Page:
The bald eagle is one of nature’s success stories. After years of being listed as an endangered species, believed mostly to be due to pesticides interfering with their ability to lay healthy eggs, the bald eagle has persevered and is thriving in a variety of habitats today.
At least 750 congregate just outside Telegraph Cove on the northeast part of Vancouver Island in the spring and summer. Fall finds them by rivers and streams where migrating salmon swim upstream to spawn and then die. Fish being their favorite food, the bald eagle seems to prefer living near large bodies of water. They will, however, just as readily eat small mammals, like rodents and rabbits, even small dogs and cats
Made of keratin, an eagle’s talons or claws can apply up to 1000lbs of pressure per square inch (psi). That’s per talon! They are built to grasp prey securely while flying. Note the bumps and ridges on the feet; this adds traction so slippery fish cannot easily escape. The feathers don’t cover the entire length of the leg thus minimizing drag when it is pulling a fish out of the water.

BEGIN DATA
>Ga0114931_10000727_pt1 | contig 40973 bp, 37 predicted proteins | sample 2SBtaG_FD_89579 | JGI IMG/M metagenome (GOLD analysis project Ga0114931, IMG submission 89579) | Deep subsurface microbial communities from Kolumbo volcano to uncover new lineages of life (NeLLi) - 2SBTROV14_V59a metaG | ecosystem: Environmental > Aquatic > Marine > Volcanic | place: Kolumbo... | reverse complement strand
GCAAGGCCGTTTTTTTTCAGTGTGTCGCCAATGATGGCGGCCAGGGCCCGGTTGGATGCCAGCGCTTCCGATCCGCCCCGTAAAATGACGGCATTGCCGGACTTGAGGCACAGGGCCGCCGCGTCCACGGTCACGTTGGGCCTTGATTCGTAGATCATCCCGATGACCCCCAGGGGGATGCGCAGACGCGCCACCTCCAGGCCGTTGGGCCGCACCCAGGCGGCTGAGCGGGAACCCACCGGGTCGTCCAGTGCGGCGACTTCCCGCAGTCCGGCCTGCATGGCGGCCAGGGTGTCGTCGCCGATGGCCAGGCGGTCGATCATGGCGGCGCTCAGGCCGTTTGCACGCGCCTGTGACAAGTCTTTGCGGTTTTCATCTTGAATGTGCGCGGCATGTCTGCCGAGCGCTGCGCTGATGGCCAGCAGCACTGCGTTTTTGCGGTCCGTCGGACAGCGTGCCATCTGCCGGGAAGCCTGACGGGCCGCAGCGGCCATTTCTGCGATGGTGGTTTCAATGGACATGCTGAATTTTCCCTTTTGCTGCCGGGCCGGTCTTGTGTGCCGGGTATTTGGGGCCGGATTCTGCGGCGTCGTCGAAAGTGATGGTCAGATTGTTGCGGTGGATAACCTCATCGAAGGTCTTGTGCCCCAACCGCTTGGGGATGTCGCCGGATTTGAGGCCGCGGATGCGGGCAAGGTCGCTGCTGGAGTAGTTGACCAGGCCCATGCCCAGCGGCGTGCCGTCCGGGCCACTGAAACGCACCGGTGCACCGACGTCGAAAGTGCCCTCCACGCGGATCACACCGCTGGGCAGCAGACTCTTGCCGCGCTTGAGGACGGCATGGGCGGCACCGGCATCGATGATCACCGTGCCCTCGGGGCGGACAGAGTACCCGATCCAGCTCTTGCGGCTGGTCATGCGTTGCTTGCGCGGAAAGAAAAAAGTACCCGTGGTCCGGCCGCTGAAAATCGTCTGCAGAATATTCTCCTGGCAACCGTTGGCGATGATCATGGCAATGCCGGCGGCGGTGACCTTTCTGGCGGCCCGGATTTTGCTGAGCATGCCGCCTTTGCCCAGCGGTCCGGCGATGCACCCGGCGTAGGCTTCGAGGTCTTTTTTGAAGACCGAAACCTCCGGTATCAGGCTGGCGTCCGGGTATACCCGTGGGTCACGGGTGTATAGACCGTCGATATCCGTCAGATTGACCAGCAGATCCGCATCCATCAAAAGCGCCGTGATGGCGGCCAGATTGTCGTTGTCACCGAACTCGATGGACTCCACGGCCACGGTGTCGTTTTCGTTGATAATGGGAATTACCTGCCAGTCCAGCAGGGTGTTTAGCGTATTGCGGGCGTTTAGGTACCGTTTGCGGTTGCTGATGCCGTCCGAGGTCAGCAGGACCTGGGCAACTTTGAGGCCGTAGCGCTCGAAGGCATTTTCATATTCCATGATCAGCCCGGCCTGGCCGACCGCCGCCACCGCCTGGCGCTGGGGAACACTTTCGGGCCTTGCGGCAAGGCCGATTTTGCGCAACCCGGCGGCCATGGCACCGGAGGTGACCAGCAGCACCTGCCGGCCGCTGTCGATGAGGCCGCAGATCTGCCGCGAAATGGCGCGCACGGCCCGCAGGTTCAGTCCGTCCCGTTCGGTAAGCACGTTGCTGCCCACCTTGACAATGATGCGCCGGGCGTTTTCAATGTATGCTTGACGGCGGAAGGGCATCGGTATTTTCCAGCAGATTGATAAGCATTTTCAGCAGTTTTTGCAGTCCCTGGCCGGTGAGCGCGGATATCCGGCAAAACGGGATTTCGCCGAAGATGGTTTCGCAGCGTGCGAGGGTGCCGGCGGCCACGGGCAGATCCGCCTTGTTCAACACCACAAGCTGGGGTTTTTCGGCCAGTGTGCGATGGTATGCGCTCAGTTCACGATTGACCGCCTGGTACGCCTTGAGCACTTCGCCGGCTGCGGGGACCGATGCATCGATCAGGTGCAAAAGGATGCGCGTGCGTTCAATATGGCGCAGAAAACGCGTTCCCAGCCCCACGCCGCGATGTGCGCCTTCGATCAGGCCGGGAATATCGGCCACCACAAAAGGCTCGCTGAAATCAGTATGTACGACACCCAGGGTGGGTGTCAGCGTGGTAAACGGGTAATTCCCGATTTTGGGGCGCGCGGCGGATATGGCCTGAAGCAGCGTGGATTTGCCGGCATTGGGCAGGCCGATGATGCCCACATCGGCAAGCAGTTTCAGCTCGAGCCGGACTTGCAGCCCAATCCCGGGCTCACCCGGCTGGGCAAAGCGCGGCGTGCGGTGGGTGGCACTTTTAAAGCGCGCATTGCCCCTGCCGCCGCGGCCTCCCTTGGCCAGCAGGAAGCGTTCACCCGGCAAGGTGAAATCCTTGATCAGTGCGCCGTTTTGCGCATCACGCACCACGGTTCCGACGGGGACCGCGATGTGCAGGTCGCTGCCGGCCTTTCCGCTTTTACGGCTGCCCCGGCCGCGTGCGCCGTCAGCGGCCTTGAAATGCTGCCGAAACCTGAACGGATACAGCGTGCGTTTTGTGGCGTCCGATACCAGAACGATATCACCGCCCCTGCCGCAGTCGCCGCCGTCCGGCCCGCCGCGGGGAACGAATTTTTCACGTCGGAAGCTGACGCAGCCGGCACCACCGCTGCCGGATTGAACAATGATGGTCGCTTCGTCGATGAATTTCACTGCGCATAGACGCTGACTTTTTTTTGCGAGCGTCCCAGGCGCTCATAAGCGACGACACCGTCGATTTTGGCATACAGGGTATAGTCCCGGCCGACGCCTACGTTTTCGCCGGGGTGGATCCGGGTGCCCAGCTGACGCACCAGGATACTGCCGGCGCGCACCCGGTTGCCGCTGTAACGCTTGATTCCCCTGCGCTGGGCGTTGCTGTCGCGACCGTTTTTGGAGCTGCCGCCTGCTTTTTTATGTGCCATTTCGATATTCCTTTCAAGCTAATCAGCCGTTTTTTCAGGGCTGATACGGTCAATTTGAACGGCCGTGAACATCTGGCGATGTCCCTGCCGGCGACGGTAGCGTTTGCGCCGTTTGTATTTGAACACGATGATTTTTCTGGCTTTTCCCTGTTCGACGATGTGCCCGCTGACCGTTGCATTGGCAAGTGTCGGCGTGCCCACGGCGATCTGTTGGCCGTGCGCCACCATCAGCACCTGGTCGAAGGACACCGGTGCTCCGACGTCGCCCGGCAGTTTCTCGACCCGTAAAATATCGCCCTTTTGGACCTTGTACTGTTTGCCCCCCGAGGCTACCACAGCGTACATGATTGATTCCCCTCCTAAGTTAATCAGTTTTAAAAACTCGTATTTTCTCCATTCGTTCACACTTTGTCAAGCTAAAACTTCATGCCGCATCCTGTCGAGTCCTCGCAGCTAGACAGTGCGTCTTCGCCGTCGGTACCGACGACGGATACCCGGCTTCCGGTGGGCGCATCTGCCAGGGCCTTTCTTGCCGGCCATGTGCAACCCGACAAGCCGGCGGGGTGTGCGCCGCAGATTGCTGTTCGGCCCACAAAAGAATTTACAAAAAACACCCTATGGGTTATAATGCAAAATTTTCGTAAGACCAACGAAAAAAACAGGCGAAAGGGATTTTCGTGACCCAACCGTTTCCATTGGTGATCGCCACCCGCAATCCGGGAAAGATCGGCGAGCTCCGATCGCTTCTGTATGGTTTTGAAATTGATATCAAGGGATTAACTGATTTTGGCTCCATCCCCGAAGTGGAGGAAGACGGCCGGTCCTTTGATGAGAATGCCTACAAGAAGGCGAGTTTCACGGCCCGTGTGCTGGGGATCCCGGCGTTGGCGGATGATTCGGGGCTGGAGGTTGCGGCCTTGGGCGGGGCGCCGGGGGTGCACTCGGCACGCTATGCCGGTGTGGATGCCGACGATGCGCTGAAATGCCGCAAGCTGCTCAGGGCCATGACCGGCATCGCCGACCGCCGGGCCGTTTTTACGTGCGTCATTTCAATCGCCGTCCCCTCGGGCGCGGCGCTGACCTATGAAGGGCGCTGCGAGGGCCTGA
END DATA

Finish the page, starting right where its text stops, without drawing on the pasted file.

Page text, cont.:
Another notable feature of the bald eagle is its beak. Built to rip and tear, it is also made up of keratin, the same substance as its talons. Keratin is a protein and a major ingredient present in our hair, fingernails and teeth.
It takes about four years before the bald eagle gets its trademark white head. They go through a molting process where brown feathers are shed and are replaced with white ones.